The Supreme Court on Monday declined to hear an expedited appeal of a case challenging President Donald Trump’s decision to end the Deferred Action for Childhood Arrivals program.

Federal judges in California and New York have blocked the administration’s repeal of DACA while legal challenges to the administration’s actions play out in court. The Justice Department asked to appeal the California decision directly to the Supreme Court, but the Court’s decision Monday means the department instead will have to appeal both cases to the circuit court level first. This could push the time frame for the Supreme Court to hear the case into its next term, meaning that the DACA program could remain in place until at least the fall, unless the lower court decisions are reversed in the Ninth and Second Circuit courts of appeals.

Key points:

  • For the time being, the Department of Homeland Security will continue to process renewal requests as it did before Sept. 5, when the administration announced it would end DACA over a six-month period. DACA will likely remain in place past its original March 5 termination date, but it is impossible to predict an exact timeline.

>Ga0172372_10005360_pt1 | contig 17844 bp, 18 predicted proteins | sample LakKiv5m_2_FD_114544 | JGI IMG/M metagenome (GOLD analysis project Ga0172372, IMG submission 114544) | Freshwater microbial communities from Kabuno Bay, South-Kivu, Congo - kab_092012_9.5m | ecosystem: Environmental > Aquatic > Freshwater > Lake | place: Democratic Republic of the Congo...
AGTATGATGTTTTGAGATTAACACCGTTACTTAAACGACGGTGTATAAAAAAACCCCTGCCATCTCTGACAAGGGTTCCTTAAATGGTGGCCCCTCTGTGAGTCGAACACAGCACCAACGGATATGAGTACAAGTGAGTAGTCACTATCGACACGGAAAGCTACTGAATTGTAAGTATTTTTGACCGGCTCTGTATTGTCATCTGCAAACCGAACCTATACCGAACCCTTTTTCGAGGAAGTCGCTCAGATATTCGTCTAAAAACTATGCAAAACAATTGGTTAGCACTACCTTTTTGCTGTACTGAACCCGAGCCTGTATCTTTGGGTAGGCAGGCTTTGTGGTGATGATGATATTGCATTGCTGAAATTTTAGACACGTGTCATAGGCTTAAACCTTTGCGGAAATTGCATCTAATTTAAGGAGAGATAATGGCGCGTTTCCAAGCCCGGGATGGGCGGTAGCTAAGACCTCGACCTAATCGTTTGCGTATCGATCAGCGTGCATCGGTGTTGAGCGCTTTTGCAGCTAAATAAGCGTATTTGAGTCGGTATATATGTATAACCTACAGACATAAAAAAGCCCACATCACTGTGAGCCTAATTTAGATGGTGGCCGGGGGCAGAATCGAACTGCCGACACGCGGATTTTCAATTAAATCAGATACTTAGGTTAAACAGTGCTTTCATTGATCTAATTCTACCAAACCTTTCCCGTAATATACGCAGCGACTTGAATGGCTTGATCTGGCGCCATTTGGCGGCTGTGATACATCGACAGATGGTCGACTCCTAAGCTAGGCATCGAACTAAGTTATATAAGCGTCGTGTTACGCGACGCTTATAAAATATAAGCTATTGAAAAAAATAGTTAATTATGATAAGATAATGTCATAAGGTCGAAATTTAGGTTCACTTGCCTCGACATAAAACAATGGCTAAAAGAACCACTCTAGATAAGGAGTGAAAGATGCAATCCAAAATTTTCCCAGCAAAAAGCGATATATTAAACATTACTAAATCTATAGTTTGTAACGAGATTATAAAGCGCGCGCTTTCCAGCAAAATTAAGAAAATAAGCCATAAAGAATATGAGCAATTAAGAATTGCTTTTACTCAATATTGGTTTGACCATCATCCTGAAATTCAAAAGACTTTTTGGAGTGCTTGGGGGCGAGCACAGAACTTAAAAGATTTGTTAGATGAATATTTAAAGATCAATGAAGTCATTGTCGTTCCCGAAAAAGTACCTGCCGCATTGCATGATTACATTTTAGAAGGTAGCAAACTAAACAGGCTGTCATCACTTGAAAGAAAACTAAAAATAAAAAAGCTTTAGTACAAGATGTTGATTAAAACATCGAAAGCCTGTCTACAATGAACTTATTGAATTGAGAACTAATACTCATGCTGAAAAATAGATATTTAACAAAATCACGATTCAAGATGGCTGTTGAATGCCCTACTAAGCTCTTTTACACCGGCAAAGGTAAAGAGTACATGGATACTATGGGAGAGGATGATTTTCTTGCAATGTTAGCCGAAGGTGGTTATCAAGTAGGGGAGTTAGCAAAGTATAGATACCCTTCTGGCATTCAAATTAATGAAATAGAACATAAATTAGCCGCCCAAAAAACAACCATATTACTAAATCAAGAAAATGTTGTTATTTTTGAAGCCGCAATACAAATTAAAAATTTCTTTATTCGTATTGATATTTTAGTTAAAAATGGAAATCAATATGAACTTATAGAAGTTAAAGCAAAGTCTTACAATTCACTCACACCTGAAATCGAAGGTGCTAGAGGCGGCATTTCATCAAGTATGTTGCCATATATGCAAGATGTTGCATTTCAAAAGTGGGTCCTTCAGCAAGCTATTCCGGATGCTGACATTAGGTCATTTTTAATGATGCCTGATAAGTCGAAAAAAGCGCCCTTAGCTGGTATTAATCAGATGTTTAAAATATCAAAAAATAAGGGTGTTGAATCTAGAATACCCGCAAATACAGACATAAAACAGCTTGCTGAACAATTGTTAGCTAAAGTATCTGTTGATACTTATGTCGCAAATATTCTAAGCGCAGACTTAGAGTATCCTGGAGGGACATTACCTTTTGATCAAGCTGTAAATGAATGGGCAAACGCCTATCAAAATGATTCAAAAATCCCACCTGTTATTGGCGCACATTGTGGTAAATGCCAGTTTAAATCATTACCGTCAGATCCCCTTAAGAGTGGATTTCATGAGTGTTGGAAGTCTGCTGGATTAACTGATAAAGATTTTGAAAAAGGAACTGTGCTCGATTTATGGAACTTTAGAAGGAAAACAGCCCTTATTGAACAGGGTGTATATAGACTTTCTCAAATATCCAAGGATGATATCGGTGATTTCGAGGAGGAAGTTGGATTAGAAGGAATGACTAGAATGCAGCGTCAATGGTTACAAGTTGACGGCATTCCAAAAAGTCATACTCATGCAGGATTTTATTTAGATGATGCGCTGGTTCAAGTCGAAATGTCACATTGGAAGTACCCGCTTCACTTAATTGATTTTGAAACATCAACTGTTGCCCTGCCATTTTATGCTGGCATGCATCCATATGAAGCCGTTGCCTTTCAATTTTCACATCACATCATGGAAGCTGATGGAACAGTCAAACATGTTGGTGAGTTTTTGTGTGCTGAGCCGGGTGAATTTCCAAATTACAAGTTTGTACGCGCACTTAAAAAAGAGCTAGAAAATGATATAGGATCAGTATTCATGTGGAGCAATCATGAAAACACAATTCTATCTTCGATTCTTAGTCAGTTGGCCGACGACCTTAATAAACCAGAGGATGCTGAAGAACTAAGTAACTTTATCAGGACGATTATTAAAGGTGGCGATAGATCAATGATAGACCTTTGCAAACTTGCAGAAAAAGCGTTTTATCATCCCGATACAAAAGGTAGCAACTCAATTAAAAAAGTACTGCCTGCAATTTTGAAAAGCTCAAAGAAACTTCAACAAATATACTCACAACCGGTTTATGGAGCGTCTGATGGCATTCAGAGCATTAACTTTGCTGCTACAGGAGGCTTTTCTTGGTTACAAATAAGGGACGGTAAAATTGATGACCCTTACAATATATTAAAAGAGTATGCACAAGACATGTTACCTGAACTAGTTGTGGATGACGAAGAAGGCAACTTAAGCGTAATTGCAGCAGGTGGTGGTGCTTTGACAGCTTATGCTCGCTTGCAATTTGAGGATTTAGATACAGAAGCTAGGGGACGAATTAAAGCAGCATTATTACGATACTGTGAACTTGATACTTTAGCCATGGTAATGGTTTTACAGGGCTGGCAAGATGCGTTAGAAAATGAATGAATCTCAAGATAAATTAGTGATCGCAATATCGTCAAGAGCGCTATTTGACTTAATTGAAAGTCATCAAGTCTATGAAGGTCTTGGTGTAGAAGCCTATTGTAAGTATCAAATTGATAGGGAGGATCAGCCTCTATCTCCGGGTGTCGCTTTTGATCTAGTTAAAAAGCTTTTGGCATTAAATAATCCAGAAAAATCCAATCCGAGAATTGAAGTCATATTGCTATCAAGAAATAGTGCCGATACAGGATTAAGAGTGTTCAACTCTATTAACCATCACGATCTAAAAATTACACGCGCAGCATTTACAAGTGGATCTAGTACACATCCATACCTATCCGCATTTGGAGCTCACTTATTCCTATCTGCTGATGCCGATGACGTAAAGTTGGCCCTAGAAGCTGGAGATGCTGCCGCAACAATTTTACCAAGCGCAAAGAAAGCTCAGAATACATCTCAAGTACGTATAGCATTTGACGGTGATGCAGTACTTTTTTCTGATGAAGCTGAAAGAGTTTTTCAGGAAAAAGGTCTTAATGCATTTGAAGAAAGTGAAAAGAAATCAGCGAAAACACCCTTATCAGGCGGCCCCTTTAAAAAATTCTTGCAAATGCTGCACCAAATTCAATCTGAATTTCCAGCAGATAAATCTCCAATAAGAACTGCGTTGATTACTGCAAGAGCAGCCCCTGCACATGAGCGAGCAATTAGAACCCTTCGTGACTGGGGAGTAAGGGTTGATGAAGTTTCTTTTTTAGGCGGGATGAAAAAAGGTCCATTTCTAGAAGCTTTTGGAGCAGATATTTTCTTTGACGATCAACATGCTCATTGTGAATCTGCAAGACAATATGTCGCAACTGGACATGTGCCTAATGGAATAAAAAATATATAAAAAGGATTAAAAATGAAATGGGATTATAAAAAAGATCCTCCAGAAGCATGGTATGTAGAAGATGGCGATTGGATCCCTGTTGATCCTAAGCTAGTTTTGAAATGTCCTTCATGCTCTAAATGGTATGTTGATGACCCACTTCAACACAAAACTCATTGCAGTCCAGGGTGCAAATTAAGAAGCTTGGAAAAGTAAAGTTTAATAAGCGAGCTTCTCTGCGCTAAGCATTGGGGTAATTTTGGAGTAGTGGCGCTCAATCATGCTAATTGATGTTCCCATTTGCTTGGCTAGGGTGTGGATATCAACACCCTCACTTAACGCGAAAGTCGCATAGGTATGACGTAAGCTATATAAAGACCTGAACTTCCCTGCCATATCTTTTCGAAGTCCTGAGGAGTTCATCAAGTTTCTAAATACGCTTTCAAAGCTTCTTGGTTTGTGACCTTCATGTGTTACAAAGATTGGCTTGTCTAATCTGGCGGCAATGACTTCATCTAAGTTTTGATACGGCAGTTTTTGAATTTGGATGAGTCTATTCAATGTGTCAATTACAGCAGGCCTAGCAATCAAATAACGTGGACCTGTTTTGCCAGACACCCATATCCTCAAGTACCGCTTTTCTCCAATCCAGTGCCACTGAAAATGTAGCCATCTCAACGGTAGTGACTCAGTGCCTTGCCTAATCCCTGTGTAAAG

• It is important to note that the district court order did not allow for new registrations by individuals who have not previously received DACA relief. Additional information about the agency’s response to the court order can be found here.
  • Lawmakers’ attempts to produce a legislative fix for DACA took a hit earlier this month when the Senate failed to reach a 60-vote threshold on any of four immigration proposals, three of which would have provided a fix for DACA.

BAL Analysis: It is very unusual for the Supreme Court to hear a case from a district court without an appellate court review, so today’s decision is not surprising. The decision means the Court will not likely hear the case until its next term in the fall, and the government could continue accepting renewal applications until then. However, the courts of appeals may issue decisions before the fall. Even if the courts allow the injunctions to remain in place, the administration can still try to end DACA through rulemaking, requiring formal notice and comment. BAL continues to recommend that employers plan for the end of DACA and is available to help companies understand their obligations and restrictions regarding DACA employees.

This alert has been provided by the BAL U.S. Practice group. For additional information, please contact

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